The next man confronting Jaguar was twice his age, muscular, and had the look of a seasoned warrior. They exchanged a quick succession of blows, sword on shield, sword to sword then shield against body, each successfully defending against the other’s attack. Jaguar’s right arm began to tire so he stepped back to buy himself more time and slow the pace a little. As he stepped back, Jaguar tripped over the body of the first man he had dispatched. Unwilling to let go of his shield or sword, Jaguar fell heavily on his backside. He cried out in pain and, sensing victory, the Chalca warrior rushed forward with his club raised on high.
Jaguar could only look up at his opponent, silhouetted against brilliant green canopy of overhanging trees, sword poised to deliver the final blow. Scintillating motes of dust swirled above, caught in the shafts of sunlight that pierced the foliage. Through the sounds of battle, Jaguar thought he heard Crocodile shouting as though in the far distance. Jaguar tried to raise his shield to defend himself but a searing bolt of pain in his left shoulder prevented him from moving. Suddenly, a huge weight fell across him. As he struggled out from underneath it, he saw it was the body of his opponent. Blood poured in shockingly crimson gouts from the warrior’s skull, mixed with slivers of white bone. In his haste to kill Jaguar, the man had forgotten the other six Mexica who stood waiting behind the battle line to get into the action.
Jaguar stood up, expecting to rejoin the fray, but another warrior had taken his position and there was no room in the confines of the rift for Jaguar to get to the front. He took advantage of the enforced rest, breathing deeply as the world slewed back into normal focus.
‘Are you all right?’ asked Storm Light.
‘Yes.’ Jaguar rubbed his shoulder. ‘Who took that big man down?’ He noticed Storm Light was trembling and a thought occurred to him. ‘Was it you?’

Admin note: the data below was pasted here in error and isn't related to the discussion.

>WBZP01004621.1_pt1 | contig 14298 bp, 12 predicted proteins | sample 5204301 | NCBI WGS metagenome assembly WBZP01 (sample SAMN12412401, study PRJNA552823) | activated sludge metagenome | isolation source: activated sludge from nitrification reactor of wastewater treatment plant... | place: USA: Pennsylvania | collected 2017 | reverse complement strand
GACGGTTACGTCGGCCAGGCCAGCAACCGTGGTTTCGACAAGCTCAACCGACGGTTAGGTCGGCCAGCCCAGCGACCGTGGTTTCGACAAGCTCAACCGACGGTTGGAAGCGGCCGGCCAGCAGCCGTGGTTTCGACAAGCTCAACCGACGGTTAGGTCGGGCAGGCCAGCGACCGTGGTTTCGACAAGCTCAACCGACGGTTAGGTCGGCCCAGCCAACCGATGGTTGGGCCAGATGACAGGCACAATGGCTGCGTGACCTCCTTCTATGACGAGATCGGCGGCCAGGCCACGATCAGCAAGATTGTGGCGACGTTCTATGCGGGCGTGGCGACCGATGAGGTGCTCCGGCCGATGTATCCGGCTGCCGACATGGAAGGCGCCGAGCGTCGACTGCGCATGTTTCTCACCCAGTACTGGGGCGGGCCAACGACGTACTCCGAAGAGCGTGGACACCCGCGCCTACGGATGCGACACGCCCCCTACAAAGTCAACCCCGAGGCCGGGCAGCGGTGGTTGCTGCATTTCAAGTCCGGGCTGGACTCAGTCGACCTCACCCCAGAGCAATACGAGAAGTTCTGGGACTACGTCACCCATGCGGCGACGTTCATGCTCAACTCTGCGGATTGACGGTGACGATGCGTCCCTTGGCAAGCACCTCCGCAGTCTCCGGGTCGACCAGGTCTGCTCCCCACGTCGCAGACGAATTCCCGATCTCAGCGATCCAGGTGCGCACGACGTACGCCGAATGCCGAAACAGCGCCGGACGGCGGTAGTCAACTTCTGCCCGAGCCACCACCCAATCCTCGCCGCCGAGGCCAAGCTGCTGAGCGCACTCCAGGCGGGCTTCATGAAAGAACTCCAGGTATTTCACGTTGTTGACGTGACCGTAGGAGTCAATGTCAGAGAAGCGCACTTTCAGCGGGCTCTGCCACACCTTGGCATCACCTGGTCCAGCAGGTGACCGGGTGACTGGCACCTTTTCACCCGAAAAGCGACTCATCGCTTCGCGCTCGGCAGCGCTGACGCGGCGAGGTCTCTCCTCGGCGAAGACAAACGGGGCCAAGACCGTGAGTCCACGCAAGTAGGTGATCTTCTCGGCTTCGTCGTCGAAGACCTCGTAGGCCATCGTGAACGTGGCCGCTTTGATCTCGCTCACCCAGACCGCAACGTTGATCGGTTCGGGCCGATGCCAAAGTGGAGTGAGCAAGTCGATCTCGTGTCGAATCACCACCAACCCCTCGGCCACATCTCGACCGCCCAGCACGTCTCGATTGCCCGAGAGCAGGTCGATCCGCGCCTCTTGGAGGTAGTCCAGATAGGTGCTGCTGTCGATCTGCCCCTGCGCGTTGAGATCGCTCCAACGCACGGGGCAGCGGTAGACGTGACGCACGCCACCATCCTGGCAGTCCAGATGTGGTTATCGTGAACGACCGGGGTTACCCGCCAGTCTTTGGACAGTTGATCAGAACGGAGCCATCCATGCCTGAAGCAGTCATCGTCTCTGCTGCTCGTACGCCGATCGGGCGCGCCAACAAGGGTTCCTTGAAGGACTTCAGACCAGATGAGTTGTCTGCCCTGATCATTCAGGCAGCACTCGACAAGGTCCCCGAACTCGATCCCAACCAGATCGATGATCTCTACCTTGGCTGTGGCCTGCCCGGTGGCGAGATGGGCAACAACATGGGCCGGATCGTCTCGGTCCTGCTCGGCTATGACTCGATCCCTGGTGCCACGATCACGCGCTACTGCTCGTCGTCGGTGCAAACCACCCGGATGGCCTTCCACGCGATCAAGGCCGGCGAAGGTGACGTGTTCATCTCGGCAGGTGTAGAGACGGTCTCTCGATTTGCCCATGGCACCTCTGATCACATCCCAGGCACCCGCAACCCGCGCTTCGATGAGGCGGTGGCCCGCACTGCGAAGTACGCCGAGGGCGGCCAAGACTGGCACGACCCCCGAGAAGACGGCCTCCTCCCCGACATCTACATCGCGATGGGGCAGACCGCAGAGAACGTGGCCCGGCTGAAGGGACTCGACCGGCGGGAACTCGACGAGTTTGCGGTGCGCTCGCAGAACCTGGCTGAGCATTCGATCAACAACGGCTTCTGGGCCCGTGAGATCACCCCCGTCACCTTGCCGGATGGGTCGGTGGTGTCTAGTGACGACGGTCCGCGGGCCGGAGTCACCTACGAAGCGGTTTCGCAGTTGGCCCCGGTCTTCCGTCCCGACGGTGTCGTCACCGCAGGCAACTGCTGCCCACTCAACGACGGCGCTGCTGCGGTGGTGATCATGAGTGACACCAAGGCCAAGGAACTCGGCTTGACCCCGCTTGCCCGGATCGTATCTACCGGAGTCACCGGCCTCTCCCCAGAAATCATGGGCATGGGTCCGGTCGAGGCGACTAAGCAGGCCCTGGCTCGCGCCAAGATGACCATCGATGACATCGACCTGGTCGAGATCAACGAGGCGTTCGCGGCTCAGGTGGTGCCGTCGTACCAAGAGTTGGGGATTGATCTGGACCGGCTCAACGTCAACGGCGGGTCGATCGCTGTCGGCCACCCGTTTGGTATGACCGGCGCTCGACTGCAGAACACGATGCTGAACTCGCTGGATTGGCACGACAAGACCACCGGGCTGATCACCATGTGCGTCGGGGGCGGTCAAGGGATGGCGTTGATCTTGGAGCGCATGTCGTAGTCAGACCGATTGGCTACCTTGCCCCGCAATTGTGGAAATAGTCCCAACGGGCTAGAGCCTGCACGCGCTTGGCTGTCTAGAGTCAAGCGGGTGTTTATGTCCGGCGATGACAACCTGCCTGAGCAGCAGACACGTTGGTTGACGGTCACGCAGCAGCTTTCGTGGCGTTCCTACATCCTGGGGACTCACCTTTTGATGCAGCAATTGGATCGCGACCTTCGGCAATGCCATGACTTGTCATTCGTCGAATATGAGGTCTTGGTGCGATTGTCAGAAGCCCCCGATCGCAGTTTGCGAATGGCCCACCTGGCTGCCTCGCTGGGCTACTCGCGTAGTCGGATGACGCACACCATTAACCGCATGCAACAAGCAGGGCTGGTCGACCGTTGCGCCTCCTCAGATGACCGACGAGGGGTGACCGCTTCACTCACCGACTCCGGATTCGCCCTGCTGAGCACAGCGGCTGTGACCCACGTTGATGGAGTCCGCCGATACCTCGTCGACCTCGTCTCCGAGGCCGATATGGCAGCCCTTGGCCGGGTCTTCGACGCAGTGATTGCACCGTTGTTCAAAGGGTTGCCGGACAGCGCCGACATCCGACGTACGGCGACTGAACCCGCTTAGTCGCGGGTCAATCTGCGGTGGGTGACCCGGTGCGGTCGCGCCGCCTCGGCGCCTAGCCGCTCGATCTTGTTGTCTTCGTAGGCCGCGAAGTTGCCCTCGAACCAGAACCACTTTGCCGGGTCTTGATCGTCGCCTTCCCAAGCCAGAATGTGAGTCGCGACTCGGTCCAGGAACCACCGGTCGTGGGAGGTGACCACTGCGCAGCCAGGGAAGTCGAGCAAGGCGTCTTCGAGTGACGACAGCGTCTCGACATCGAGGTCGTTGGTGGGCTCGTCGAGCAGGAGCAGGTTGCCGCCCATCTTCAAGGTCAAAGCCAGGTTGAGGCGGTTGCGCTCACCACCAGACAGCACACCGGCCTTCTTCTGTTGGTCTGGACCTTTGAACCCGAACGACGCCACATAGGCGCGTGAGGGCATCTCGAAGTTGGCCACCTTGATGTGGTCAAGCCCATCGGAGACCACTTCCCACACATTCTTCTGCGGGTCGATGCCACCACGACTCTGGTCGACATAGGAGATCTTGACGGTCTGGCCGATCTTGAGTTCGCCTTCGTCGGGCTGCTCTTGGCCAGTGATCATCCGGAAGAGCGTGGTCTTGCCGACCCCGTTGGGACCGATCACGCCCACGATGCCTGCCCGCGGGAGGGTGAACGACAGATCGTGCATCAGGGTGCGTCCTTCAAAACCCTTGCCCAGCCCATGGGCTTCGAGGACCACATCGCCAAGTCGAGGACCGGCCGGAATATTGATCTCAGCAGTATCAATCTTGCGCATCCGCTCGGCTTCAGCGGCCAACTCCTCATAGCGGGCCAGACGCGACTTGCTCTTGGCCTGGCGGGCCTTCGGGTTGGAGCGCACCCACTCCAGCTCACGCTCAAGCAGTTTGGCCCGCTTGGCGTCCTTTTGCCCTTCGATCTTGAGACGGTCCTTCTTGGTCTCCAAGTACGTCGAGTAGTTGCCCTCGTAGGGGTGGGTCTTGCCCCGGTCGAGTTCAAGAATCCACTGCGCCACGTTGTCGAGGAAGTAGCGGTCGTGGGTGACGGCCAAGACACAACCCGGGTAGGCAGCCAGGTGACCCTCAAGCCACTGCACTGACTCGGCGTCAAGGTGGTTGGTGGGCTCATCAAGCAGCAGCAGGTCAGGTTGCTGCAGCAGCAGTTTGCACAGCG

Strom Light nodded and managed a rueful smile.
‘Wow! Thanks,’ said Jaguar, eyeing the lad with new respect.
‘What’s it like in there?’ Storm Light agitated. His eyes kept flicking from Jaguar to the fight, perhaps worried that the enemy might break through.
‘Tight,’ was all Jaguar managed.
‘Did you see Magic River?’
Jaguar replied that he hadn’t.
Suddenly, a high-pitched scream rose above the general clangour. Jaguar tried to identify the source of the noise, but the scene was too chaotic. It looked as though another Mexica warrior had advanced to fill a gap up front. The fighting had retreated a small way down the gully, but it was impossible to tell whether it was due to Magic River retreating or whether it was caused by a contraction of the Chalca ranks. Jaguar thought he could just make out Crocodile’s sword, rising and falling amidst the flailing arms and weapons.
Storm Light and Jaguar moved closer to the rear of the action, ready in case the enemy should try and break through.
Just then a sharp command cut through the noise. The fighting stopped abruptly. Warily, the Mexica warriors lowered their weapons. Five Mexica stood alongside Crocodile. It wasn’t easy for Jaguar to get a clear view from the back, but he thought he could see Archer Eagle lying sprawled, face up amongst the ferns to the right of the path. Another Mexica lay close by, slumped over a large boulder with a vicious looking war club embedded in his skull by its glistening blades. It was the boat builder’s son.
Trapped in the narrow pass, seven Chalca warriors stood in a protective huddle around the two dignitaries. They were all liberally splashed with blood and they clutched their weapons and shields with fierce desperation.